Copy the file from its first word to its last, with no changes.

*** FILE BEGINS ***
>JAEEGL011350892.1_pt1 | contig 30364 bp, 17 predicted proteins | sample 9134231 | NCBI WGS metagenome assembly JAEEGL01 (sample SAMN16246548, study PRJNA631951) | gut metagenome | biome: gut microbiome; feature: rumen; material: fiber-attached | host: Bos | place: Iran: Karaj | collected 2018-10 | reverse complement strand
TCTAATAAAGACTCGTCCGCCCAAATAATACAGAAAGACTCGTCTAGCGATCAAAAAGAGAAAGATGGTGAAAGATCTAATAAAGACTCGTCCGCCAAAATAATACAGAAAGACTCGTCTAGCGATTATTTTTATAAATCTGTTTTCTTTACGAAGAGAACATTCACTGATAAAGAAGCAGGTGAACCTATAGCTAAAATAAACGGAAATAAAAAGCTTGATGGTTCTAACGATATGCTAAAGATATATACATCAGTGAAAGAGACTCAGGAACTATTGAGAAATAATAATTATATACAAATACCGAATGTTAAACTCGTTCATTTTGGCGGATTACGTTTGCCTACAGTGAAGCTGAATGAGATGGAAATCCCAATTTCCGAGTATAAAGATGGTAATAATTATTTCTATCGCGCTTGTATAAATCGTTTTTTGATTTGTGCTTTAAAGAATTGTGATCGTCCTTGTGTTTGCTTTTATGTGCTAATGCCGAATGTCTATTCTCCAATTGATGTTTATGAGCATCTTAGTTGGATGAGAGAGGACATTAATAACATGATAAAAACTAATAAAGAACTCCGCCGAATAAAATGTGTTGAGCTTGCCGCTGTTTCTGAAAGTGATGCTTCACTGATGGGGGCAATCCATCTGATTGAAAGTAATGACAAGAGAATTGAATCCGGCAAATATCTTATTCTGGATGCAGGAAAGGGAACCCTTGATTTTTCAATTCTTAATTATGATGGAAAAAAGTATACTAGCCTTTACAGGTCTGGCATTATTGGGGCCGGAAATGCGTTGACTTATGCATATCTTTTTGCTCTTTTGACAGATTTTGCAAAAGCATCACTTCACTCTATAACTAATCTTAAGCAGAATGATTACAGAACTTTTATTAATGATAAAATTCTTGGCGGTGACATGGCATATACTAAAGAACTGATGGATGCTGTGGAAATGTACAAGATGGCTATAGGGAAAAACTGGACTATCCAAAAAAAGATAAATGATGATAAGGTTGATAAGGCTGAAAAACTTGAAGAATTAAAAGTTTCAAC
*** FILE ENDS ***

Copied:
>JAEEGL011350892.1_pt1 | contig 30364 bp, 17 predicted proteins | sample 9134231 | NCBI WGS metagenome assembly JAEEGL01 (sample SAMN16246548, study PRJNA631951) | gut metagenome | biome: gut microbiome; feature: rumen; material: fiber-attached | host: Bos | place: Iran: Karaj | collected 2018-10 | reverse complement strand
TCTAATAAAGACTCGTCCGCCCAAATAATACAGAAAGACTCGTCTAGCGATCAAAAAGAGAAAGATGGTGAAAGATCTAATAAAGACTCGTCCGCCAAAATAATACAGAAAGACTCGTCTAGCGATTATTTTTATAAATCTGTTTTCTTTACGAAGAGAACATTCACTGATAAAGAAGCAGGTGAACCTATAGCTAAAATAAACGGAAATAAAAAGCTTGATGGTTCTAACGATATGCTAAAGATATATACATCAGTGAAAGAGACTCAGGAACTATTGAGAAATAATAATTATATACAAATACCGAATGTTAAACTCGTTCATTTTGGCGGATTACGTTTGCCTACAGTGAAGCTGAATGAGATGGAAATCCCAATTTCCGAGTATAAAGATGGTAATAATTATTTCTATCGCGCTTGTATAAATCGTTTTTTGATTTGTGCTTTAAAGAATTGTGATCGTCCTTGTGTTTGCTTTTATGTGCTAATGCCGAATGTCTATTCTCCAATTGATGTTTATGAGCATCTTAGTTGGATGAGAGAGGACATTAATAACATGATAAAAACTAATAAAGAACTCCGCCGAATAAAATGTGTTGAGCTTGCCGCTGTTTCTGAAAGTGATGCTTCACTGATGGGGGCAATCCATCTGATTGAAAGTAATGACAAGAGAATTGAATCCGGCAAATATCTTATTCTGGATGCAGGAAAGGGAACCCTTGATTTTTCAATTCTTAATTATGATGGAAAAAAGTATACTAGCCTTTACAGGTCTGGCATTATTGGGGCCGGAAATGCGTTGACTTATGCATATCTTTTTGCTCTTTTGACAGATTTTGCAAAAGCATCACTTCACTCTATAACTAATCTTAAGCAGAATGATTACAGAACTTTTATTAATGATAAAATTCTTGGCGGTGACATGGCATATACTAAAGAACTGATGGATGCTGTGGAAATGTACAAGATGGCTATAGGGAAAAACTGGACTATCCAAAAAAAGATAAATGATGATAAGGTTGATAAGGCTGAAAAACTTGAAGAATTAAAAGTTTCAAC